Types of wine: Red / White
Automatic portion control: No, but servers use a small decanter to measure 3 oz. and 5 oz. pours and special re-useable wine bottles to measure 10 oz. and 20 oz. carafes.
Why did you select this system? Recommended by AC Beverage from Annapolis, MD.
Start-up cost: “It’s proprietary but let’s say no more than the Enomatic preservation solutions that offer 30 wines.”
Time using this system: Since December 2010
Number of wines on offer: 30
What I like most: “Flexibility to offer as many different wines as possible. It’s also easy to clean, operate and maintain, with very low maintenance costs.”
Loss/waste: Less than 5% and most of that is attributed to over-pours or samples.
What would you say to others considering this approach? “What’s taking you so long? This is the best system for delivering a fresh, consistent wine-by-the-glass program in the industry. It offers the winery the ability to deliver to the consumer the freshest product on the market. Each keg reduces the cost of delivering the product to the consumer by saving 25 bottles, corks and various packaging materials. This is a hard savings of about $50 per keg, every time it is refilled. It is greener, dramatically reduces the cost to the consumer and allows us to deliver a superior product at a lower cost.”
co-ceo / Cafe Caturra
Arlington, VA (7 locations)
System: By the Glass Wine Dispensing Systems from Holland, BTG12ST (2X) 12 bottle “Standard Series” dual temperature zones with see-through Glass Back Wall and 3 position Portion Control. winebytheglasssolutions.com
Overview: Like high-end kitchen cabinets, By The Glass systems are completely custom-built, with finishes available in stainless steel or wood. They can accommodate all still wines bottled in 750ml or 1.5L bottles. In fact, they can store a second bottle behind the active one for quick switching on a busy night. Flexible climate zones allow the user to change the ratio of red to white wines in each unit, while inert Argon gas promises to preserve open wines up to three weeks.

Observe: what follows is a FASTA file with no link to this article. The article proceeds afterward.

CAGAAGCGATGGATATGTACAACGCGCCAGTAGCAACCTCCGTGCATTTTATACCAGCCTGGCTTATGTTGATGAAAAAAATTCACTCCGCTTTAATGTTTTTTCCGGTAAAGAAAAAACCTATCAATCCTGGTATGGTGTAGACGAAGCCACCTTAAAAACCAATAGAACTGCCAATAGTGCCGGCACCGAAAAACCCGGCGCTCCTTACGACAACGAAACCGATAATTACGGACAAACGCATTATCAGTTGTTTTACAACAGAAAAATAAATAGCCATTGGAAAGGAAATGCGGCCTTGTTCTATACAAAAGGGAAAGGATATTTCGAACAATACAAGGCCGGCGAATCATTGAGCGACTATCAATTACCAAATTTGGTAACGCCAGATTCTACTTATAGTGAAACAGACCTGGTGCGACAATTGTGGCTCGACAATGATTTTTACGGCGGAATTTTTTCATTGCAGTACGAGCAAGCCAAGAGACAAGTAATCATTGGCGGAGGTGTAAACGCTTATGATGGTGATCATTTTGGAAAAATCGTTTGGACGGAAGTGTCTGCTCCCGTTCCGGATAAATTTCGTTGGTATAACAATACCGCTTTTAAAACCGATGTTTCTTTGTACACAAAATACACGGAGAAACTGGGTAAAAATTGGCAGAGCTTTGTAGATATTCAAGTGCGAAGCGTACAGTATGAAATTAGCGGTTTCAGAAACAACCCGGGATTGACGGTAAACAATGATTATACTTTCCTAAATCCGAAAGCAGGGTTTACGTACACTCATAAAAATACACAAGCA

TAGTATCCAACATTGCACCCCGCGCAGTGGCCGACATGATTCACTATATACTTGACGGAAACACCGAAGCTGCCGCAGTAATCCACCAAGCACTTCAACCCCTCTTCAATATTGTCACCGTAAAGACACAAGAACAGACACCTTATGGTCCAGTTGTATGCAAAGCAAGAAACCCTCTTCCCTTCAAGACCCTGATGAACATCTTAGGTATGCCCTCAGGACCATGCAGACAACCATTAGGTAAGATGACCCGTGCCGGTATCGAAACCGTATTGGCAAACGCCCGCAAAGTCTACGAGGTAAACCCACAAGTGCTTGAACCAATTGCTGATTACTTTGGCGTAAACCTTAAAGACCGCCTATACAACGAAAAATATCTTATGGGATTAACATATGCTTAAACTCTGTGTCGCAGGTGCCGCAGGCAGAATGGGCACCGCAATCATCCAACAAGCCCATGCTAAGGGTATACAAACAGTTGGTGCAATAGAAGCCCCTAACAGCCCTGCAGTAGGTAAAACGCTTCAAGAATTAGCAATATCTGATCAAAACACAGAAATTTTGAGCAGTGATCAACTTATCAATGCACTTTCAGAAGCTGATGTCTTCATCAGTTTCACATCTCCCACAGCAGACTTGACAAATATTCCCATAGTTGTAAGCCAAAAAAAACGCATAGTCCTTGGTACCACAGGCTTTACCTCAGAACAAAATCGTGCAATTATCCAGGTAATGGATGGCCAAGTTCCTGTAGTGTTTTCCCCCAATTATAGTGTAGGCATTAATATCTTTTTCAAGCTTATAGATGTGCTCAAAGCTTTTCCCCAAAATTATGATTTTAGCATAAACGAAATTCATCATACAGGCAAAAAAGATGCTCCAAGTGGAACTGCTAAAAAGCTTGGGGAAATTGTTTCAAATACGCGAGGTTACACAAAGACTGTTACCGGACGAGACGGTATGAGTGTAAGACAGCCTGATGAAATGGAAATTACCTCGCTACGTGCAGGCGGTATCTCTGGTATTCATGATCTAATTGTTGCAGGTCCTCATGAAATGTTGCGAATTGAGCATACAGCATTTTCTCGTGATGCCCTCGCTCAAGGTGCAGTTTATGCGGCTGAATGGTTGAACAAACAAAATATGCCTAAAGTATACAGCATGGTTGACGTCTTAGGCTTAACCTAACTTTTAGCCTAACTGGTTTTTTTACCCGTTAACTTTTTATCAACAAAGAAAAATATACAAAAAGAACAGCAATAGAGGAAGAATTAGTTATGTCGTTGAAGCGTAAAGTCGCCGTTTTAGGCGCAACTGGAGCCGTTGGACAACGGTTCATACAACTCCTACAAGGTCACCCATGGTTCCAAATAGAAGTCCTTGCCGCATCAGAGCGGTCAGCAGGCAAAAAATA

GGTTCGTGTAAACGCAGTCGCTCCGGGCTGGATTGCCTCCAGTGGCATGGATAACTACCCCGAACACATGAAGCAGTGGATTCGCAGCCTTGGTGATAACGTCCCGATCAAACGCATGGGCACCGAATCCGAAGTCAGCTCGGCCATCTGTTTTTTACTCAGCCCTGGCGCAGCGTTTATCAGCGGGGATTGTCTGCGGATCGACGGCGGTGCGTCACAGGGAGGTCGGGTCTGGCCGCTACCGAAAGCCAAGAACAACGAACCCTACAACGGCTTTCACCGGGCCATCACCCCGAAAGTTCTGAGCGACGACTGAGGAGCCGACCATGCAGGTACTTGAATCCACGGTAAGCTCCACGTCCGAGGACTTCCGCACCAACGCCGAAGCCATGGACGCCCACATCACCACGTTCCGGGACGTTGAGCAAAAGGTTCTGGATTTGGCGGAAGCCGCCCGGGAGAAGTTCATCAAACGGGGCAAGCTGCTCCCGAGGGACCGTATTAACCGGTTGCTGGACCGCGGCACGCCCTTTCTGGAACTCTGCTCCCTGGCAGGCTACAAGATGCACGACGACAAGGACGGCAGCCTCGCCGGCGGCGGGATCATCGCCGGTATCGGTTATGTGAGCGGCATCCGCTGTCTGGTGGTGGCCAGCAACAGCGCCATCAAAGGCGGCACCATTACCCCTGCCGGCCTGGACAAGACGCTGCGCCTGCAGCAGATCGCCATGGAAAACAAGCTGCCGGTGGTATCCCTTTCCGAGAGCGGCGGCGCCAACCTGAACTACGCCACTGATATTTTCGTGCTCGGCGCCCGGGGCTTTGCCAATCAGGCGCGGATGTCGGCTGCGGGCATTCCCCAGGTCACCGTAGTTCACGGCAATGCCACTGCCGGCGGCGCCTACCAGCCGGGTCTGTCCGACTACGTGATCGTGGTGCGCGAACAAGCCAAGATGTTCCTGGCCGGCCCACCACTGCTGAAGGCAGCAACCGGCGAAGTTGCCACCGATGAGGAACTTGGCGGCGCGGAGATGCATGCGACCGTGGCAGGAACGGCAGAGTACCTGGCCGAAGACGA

Types of wine: Red / White
Automatic portion control: Available, with a setting for three volumes per tap.
Self-serve: Not in use, but it is available for areas where permitted by law.
Why did you select this system? “Compared to the other systems on the market, it’s by far the easiest to operate and maintain, plus it has a beautiful aesthetic.”
Start-up cost: About $28,000 all-inclusive.
Time using this system: Installed for grand opening in September 2011, with the latest system installed at Cafe Caturra, Trenholm Plaza, in Columbia, SC.
Number of wines on offer: 24
What I like most: “I love that we can pour a perfect glass (3, 6, or 9 oz.) at the perfect temperature with no waste.
I also love the look of the system: it is sleek and complements our space nicely while still offering customers a view of the selections and their labels.”
What I would improve: I would like to have the ability to pour from both sides of the unit.
Loss/waste using this system: Minimal.
What would you say to others considering this approach? “The sales and support from Wine By The Glass Solutions has been exceptional. If you are looking for a quality highly-customizable system, with hands-on support, this is an excellent choice.”
owner / Dee Lincoln’s Tasting Room & Bubble Bar